[Ip-health] PhaRMAC & Special 301 statute

Sean Flynn sflynn at wcl.american.edu
Tue May 3 02:45:32 PDT 2011


In response to Mickey, here is the fuller explanation.

 

The Special 301 authorizing statute requires the identification of
countries that lack adequate intellectual property protection or that
"deny fair and equitable market access to United States persons that
rely upon intellectual property protection."  In the 301 reports, USTR
calls pharma reimbursement programs "market access" barriers. In doing
so, it stretches the fabric of its authorizing statute.

 

The Special 301 statute states:

 

"The Trade Representative may identify a foreign country under
subsection (a)(1)(B) of this section only if the Trade Representative
finds that there is a factual basis for the denial of fair and equitable
market access as a result of the violation of international law or
agreement, or the existence of barriers, referred to in subsection
(d)(3) of this section."

 

(d)(3) states that "(3) A foreign country denies fair and equitable
market access if the foreign country effectively denies access to a
market for a product protected by a copyright or related right, patent,
trademark, mask work, trade secret, or plant breeder's right, through
the use of laws, procedures, practices, or regulations which - (A)
violate provisions of international law or international agreements to
which both the United States and the foreign country are parties, or (B)
constitute discriminatory nontariff trade barriers."

 

There is no allegation by USTR that foreign drug reimbursement programs,
or the U.S. ones that operate similarly, violate any international
agreements signed by both parties. Thus, they must "constitute
discriminatory nontariff trade barriers" to fall under the 301 statute.

 

But USTR does not identify anything in Pharmac or other programs that
are discriminatory nontariff barriers, a term that has meaning in
international trade law. 

 

Bracketing the discrimination issue, USTR takes an incredibly broad
interpretation of "market access barriers," extending it to "price
controls and regulatory and other barriers [that] can discourage the
development of new drugs."

  

Policies that affect the "development of new drugs" are not market
access issues, they are innovation policy issues. 

 

Neither TRIPS nor any other international trade agreement places any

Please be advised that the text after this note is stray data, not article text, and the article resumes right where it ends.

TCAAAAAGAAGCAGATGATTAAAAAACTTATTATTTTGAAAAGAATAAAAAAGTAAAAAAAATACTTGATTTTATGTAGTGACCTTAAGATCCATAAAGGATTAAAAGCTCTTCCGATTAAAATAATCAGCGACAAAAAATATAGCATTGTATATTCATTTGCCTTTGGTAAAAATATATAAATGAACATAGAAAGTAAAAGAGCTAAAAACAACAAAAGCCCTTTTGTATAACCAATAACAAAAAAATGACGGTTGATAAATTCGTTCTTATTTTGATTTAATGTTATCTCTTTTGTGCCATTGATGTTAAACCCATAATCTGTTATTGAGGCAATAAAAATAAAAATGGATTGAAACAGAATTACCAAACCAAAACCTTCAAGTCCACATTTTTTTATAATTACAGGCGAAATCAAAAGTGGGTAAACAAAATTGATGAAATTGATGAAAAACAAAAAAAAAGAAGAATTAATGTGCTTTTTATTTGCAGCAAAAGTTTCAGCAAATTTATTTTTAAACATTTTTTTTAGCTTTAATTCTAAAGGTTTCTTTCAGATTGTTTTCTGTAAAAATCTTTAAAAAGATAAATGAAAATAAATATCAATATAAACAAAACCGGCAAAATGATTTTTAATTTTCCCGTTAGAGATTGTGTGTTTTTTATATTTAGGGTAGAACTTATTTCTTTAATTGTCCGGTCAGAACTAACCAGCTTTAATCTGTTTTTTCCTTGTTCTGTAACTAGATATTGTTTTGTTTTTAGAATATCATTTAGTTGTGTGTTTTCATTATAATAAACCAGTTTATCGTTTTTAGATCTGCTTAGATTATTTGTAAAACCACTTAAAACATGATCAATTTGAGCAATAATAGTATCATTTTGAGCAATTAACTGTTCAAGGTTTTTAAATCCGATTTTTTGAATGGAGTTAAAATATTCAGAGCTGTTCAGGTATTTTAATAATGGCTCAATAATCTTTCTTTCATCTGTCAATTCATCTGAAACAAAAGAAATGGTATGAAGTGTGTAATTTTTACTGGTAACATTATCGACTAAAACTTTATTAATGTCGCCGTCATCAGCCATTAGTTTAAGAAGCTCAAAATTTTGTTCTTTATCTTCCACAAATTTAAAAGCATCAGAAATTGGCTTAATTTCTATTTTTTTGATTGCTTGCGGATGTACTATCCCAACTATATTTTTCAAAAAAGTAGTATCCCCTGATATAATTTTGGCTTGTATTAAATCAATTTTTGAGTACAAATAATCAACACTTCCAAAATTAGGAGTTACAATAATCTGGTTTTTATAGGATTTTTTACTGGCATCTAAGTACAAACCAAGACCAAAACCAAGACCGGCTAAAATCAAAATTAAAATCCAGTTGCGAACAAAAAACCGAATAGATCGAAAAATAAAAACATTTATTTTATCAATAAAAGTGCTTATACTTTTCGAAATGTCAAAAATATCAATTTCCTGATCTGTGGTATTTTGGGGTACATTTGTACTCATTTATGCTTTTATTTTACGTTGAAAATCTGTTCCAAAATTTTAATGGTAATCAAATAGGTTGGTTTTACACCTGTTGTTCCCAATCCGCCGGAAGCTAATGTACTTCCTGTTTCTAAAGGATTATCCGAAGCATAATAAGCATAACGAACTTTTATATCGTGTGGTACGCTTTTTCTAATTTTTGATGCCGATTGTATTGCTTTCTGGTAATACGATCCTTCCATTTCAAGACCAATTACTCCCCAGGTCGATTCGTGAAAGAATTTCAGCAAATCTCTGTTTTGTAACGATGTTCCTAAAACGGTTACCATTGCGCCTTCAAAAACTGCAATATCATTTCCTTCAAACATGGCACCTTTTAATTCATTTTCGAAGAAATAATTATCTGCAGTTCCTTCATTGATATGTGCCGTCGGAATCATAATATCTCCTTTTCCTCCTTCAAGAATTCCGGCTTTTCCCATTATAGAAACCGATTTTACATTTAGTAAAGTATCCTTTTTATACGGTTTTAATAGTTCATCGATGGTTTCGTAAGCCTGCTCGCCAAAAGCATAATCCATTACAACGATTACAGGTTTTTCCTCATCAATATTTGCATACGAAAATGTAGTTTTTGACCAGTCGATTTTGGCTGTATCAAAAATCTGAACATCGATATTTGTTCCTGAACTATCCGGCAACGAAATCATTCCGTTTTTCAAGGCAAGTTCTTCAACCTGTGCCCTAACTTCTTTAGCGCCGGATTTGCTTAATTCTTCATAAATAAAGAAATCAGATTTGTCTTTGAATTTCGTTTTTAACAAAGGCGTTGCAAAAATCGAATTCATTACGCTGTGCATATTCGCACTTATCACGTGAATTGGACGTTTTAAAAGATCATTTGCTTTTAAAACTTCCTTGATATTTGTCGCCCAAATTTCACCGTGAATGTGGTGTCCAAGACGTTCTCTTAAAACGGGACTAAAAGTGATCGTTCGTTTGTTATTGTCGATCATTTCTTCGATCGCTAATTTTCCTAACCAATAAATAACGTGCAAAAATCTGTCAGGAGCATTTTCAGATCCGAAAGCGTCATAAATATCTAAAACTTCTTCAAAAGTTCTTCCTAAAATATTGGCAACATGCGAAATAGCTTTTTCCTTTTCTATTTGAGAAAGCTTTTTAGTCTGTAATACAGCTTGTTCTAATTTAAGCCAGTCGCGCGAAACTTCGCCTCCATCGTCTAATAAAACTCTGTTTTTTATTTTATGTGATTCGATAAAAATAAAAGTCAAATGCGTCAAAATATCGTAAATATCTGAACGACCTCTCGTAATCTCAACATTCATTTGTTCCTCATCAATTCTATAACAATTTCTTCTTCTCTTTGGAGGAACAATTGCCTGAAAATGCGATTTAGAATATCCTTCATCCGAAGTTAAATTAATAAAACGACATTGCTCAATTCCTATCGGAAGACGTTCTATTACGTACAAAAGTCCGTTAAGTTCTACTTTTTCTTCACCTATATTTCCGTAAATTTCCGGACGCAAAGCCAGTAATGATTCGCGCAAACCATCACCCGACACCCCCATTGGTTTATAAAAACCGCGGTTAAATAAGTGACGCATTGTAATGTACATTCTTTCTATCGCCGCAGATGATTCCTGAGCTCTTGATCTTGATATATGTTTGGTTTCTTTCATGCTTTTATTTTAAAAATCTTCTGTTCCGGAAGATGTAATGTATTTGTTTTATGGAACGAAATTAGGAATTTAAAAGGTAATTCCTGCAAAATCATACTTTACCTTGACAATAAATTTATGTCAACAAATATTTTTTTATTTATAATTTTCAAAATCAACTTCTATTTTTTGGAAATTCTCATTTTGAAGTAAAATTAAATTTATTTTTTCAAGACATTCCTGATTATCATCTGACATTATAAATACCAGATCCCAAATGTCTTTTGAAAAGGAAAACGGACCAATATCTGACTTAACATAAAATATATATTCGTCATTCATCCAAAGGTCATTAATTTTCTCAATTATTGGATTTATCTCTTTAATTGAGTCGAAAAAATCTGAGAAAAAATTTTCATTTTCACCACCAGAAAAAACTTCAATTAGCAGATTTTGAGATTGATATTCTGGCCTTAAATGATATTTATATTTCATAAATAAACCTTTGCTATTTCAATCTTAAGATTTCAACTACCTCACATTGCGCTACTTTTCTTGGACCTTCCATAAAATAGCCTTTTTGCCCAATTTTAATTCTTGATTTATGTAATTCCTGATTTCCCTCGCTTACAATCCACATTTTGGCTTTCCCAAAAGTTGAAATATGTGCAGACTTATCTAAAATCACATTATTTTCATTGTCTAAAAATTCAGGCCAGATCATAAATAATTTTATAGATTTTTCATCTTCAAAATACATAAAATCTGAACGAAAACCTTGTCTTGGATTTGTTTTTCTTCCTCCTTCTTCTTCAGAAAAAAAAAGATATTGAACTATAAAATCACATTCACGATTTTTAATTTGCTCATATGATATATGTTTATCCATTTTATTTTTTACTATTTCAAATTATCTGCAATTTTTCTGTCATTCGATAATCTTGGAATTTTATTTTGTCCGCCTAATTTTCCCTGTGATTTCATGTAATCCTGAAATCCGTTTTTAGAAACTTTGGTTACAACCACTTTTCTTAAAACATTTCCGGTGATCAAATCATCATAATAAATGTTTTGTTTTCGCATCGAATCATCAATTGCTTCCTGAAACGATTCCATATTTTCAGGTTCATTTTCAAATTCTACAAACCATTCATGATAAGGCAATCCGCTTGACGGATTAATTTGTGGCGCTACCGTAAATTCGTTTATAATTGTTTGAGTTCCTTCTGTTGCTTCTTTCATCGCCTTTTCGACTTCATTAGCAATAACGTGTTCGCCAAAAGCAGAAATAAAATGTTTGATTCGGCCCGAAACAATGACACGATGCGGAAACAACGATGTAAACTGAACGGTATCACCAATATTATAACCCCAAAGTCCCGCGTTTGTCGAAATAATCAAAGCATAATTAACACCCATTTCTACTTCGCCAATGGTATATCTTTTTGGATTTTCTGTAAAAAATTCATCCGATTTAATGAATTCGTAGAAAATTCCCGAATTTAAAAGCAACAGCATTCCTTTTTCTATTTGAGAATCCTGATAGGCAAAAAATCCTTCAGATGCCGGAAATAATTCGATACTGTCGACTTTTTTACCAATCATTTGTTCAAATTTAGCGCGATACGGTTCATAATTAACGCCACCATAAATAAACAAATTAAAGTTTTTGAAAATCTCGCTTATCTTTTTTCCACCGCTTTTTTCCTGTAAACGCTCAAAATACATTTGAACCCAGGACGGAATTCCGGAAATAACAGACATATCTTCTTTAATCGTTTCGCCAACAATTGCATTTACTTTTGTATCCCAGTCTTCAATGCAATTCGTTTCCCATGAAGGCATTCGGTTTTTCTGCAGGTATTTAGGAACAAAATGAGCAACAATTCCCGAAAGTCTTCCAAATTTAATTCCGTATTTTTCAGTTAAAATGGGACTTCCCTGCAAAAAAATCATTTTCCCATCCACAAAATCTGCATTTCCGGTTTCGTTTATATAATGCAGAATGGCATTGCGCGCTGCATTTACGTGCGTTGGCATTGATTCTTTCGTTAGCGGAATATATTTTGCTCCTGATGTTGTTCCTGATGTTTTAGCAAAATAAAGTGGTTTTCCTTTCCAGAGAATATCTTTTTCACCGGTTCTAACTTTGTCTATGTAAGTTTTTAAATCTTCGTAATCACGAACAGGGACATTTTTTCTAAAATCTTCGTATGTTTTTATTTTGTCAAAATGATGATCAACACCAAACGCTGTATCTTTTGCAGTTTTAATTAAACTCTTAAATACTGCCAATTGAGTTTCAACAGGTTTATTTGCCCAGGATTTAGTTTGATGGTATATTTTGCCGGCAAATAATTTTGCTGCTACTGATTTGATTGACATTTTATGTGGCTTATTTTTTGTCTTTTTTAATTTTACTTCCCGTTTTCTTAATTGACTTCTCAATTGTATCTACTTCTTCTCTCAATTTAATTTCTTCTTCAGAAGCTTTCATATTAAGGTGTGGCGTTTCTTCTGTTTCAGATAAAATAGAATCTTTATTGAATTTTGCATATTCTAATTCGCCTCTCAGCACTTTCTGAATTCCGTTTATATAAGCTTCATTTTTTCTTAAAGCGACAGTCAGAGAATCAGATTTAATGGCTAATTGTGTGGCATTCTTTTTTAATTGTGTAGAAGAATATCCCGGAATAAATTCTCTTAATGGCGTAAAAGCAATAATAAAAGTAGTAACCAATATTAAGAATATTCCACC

restrictions on the non-discriminatory operation of pharmaceutical price
regulation, competition policy or other regulatory program that may
affect the price of drugs, whether or not this affects the development
of new drugs. There is still no international R&D treaty, only one on
minimum standards of IP.

 

There is no statutory requirement to use trade negotiating authority to
restrict foreign pricing programs. But the U.S. is bound by its
commitment to the Doha Declaration. When interpreting any ambiguity in
the statutory term "market access" in the Special 301 authorizing
statute, USTR should use the Doha Declaration and its human rights
obligations as a guide,  and avoid the use of trade pressure that will
predictably threaten access to medicines for all. 

 

On this basis, a group of states and health advocates appealed to the
Obama administration "to change course and halt the use of Special 301
or other trade initiatives to internationally regulate domestic drug
pricing programs that do not violate any World Trade Organization rule."
(2011 301 submission). 

 

http://infojustice.org/wp-content/uploads/2011/02/Submission-by-NLARx-an
d-the-Forum-on-Democracy-and-Trade.pdf

 

 

    

 

From: Prof. Michael H. Davis [mailto:michael.davis at law.csuohio.edu] 
Sent: Monday, May 02, 2011 5:32 PM
To: Sean Flynn; TPP-ALLIES at LISTSERVER.CITIZEN.ORG;
ip-health at lists.keionline.org
Subject: Re: [Ip-health] NZ PhaRMAC targeted in Special 301

 

I don't think that is right. Pharmaceutical people think this affects
adequate intellectual property protection. If you believe in
intellectual property rights, they are correct. The statute certainly
says that much. 

The problem is 301, not whether it goes this far. Of course it does, but
even if it didn't it would be deplorable.

Mickey Davis

-----------------------------------------
Michael H. Davis
Professor of Law
Cleveland State University
College of Law
Cleveland, Ohio 44115
216-687-2228
917-771-0235

---
Patent Attorney Admitted to Practice Before the US Patent and Trademark
Office
Reg. No. 45,863

-----Original Message-----
From: Sean Flynn <sflynn at wcl.american.edu>
To: TPP-ALLIES at LISTSERVER.CITIZEN.ORG, ip-health at lists.keionline.org
Sent: Mon, 02 May 2011 17 <tel:201117> :19
Subject: [Ip-health] NZ PhaRMAC targeted in Special 301

This appears to be a new passage in the Special 301 report for this
year. 


2011 Special 301 Report, P. 14

With respect to New Zealand, U.S. industry has expressed serious
concerns about the policies
and operation of New Zealand's Pharmaceutical Management Agency
(PhARMAC). Industry continues to express concerns regarding, among other
things, the
transparency, fairness, and predictability of the PHARMAC pricing and
reimbursement
regime, as well as the overall climate for innovative medicines in New
Zealand.

http://www.ustr.gov/about-us/press-office/reports-and-publications/2011/
2011-special-301-report

State officials and health advocates have previously noted that there is
nothing in the 301 authorizing statute that allows the Special 301
Report to veer into pharmaceutical pricing policies.



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